MotoGP weight increase angers Honda and Yamaha

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Honda and Yamaha have both condemned the late decision to increase the minimum weight limit for the new generation1000ccc MotoGP machines from 153kg to 157kg.

Honda and Yamaha had both invested huge financial and human resources into developing their new 1000cc machinery believing the weight limit would be 153kg.

But after a meeting of the Grand Prix Commission in December, it was announced that an additional 4kg would be added and the weight limit set at 157kg.

Honda and Yamaha have since had to add 4kg of weight to their machines in winter testing and the move was heavily criticised by reigning world champion Casey Stoner during the first Sepang test in Malaysia last month.

The Aussie said: “It is rather frustrating. We already had the bike developed and then they decided to change the regulations, so we had to add 4kg to the weight of our bike,” he said.

“This is a disadvantage for us, because the bike was already developed with a specific weight in mind, and now we have to add more. 

“This affects the bike. It isn’t something that you notice much in your general riding, but unfortunately you do feel it quite a bit mid-corner. We have to try to adapt a little more and overcome this, but it is disappointing that the decision was made so late on.”

HRC boss Shuhei Nakamoto supported stoner’s criticism during last week’s second Sepang test, which Honda again dominated with a Stoner and Dani Pedrosa 1-2.

Nakamoto told MCN: “When you do something different you have to do reliability tests from zero. Our philosophy is to do minimum 2000ks running test and this cost is not so cheap. I was very disappointed about this. 

“We tested in Valencia and after this test suddenly the regulation changed and it is not fair. I don’t know why the regulation changed.”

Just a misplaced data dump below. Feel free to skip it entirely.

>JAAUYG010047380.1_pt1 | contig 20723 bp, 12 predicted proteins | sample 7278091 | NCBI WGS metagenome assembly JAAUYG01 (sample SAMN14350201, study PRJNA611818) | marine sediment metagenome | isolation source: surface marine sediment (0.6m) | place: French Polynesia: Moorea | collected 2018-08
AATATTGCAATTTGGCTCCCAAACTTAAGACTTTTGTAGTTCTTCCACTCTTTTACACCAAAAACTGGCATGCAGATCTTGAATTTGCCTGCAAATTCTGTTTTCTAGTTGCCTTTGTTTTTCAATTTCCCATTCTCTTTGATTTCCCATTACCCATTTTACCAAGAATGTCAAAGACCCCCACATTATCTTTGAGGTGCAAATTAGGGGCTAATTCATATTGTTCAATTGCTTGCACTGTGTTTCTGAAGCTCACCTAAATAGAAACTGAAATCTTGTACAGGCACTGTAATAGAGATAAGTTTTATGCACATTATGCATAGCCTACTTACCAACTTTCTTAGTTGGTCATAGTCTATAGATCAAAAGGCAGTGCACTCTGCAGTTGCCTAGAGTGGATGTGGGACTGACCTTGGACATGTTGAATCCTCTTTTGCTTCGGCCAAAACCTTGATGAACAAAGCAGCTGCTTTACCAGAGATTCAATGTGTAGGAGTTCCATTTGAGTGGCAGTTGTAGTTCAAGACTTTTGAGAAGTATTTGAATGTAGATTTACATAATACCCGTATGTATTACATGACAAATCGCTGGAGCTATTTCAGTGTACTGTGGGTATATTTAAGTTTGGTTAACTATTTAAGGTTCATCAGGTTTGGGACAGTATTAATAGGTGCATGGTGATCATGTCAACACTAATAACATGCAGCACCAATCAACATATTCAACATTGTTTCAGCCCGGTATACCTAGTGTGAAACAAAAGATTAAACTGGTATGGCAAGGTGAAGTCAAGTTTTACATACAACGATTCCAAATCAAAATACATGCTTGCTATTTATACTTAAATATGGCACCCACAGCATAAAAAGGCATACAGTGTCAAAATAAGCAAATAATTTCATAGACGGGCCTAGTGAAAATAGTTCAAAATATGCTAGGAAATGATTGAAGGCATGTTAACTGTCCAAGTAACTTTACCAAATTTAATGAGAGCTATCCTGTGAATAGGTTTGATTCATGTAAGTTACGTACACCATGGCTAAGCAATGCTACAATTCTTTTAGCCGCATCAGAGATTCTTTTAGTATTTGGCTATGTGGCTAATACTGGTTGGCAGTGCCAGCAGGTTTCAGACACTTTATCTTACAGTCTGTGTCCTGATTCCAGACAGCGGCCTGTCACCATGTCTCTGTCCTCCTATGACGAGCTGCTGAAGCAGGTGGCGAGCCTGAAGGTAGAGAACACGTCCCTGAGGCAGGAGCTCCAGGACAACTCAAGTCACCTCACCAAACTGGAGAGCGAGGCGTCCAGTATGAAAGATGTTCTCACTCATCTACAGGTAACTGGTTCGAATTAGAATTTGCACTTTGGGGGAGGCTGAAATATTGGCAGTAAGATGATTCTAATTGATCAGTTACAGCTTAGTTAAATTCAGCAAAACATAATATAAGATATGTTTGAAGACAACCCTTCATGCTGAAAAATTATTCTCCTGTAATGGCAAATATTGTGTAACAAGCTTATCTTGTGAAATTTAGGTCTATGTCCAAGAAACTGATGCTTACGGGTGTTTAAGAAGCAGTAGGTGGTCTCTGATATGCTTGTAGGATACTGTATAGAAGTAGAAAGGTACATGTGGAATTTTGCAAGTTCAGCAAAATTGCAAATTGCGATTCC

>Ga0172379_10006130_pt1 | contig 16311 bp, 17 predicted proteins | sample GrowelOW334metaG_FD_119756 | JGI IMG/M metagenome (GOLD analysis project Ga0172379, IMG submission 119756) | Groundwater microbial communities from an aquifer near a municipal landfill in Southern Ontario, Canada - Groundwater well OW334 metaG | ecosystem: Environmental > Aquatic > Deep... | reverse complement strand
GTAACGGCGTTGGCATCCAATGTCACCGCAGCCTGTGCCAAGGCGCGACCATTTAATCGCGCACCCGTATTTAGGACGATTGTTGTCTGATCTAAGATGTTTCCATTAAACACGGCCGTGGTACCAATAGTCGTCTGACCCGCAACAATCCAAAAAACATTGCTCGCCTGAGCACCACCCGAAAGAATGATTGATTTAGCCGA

Yamaha too expressed its frustration with the new rule when MCN asked senior race boss Masahiko Nakajima in Sepang last week.

He said: “Personally I am so frustrated about the Grand Prix Commission decision. In December it is impossible. We had already made some assembly parts and some spare parts and to change it by 4kgs makes it impossible to do anything. It is quite difficult. For me it is not a technical regulation for a sporting reason and I am very frustrated about this.

“If we have one-year lead-time then we can prepare. Braking performance with 1kg more is a big difference so with 4kg you can imagine what happens. We have to investigate which part of the bike is better to position the ballast but where we have put the weight is top secret.”

Paddock rumour pointed the finger at Ducati for pushing for the weight increase because of concerns its new GP12 couldn’t get close to the original 153kg limit.

When the weight limit was increased to 157kg, Ducati hadn’t started building its new spec Desmosedici, so the impact on the Bologna factory has been considerably less.
Ducati though strongly rejects any suggestion it pushed for the 4kg increase.

Factory team boss Vittoriano Guareschi told MCN: “This was a Dorna decision to decrease the cost but for Ducati it was easier to adapt the bike because when it was changed we only started building the bike.

“So for us it was easier to put 4kg in the machine. Sure for the Japanese they had their bikes done and for them it is not easy to put that weight on the machine. But we didn’t have a part in this decision. Our bike was only starting to be built and other machines were already done. We didn’t ask about this.”

Ducati technical chief Filippo Preziosi said: “We were open to that solution because we think the minimum weight is one easy to decrease costs. So where you have titanium bolts you have steel bolts. We are fighting like technicians against the weight, so the easiest way to have a cheaper bike is to increase the minimum weight.

“For me the right way is to increase the weight and after that each manufacturer will decide which is the best technology to use for each component in order to have the best performance and minimum cost. If the rule says you have to do that piece in that material and so on, it is not the most cost effective way.”

Matthew Birt

By Matthew Birt